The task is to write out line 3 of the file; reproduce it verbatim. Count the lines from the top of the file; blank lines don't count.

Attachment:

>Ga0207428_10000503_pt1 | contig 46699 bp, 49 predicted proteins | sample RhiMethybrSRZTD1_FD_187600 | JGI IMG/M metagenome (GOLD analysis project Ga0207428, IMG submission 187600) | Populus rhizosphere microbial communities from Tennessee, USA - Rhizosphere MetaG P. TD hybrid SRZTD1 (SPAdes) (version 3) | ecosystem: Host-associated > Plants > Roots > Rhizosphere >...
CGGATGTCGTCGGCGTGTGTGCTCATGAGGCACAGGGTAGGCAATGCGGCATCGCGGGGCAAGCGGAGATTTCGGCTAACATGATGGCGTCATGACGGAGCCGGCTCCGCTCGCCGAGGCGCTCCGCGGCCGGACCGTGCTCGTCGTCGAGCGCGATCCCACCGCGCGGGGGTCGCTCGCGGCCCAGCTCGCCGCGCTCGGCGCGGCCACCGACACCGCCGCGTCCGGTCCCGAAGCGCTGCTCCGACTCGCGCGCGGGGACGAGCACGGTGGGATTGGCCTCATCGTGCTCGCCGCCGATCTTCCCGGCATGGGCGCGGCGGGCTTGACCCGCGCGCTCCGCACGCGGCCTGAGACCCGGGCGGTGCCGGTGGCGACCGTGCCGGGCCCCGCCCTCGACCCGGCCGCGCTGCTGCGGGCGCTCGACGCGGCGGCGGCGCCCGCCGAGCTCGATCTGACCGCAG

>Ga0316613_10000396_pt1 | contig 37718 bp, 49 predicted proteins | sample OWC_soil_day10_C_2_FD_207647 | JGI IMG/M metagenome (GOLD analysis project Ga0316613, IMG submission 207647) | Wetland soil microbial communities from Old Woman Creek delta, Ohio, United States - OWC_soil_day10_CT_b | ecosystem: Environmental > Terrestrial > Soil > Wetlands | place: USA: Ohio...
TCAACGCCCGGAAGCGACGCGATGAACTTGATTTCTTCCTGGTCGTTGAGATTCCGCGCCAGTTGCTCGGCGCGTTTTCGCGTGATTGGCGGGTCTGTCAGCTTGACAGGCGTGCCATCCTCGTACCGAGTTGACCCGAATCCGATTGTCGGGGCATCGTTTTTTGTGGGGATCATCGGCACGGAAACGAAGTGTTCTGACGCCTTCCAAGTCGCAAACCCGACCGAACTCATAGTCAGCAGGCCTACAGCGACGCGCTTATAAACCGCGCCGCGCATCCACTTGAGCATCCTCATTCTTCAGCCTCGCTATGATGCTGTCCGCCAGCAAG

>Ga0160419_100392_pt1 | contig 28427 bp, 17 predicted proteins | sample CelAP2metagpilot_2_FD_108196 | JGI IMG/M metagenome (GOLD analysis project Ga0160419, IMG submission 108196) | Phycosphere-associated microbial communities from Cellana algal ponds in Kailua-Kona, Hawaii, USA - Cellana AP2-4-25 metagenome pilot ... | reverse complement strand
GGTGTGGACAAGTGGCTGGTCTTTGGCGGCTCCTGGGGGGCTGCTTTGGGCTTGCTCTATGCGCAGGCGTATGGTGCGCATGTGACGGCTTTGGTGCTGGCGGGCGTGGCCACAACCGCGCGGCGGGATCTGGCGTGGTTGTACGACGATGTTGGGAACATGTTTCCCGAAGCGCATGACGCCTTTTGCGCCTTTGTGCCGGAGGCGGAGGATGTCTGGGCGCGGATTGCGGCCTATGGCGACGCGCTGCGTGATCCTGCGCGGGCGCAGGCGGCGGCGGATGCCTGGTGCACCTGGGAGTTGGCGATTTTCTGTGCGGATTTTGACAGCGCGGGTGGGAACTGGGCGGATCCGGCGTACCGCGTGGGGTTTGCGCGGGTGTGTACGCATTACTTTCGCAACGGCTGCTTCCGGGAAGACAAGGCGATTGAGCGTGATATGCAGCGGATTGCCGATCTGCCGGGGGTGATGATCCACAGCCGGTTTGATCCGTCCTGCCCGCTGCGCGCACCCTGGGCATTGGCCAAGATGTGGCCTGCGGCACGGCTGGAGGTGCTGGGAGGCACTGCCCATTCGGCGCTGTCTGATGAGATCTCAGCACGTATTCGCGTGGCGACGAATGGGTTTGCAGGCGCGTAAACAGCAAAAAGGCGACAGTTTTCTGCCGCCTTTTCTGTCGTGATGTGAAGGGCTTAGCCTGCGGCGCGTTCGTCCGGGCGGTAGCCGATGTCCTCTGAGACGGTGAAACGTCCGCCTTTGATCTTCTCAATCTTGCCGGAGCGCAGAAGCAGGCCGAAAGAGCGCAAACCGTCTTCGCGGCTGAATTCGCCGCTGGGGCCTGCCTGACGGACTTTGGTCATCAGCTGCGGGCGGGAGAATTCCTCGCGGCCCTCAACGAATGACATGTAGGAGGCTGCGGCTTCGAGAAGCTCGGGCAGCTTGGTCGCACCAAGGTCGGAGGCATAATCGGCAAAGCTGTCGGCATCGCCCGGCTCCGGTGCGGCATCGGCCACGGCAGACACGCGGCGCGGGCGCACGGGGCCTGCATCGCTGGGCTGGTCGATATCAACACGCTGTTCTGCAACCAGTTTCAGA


>Ga0316613_10000396_pt1 | contig 37718 bp, 49 predicted proteins | sample OWC_soil_day10_C_2_FD_207647 | JGI IMG/M metagenome (GOLD analysis project Ga0316613, IMG submission 207647) | Wetland soil microbial communities from Old Woman Creek delta, Ohio, United States - OWC_soil_day10_CT_b | ecosystem: Environmental > Terrestrial > Soil > Wetlands | place: USA: Ohio...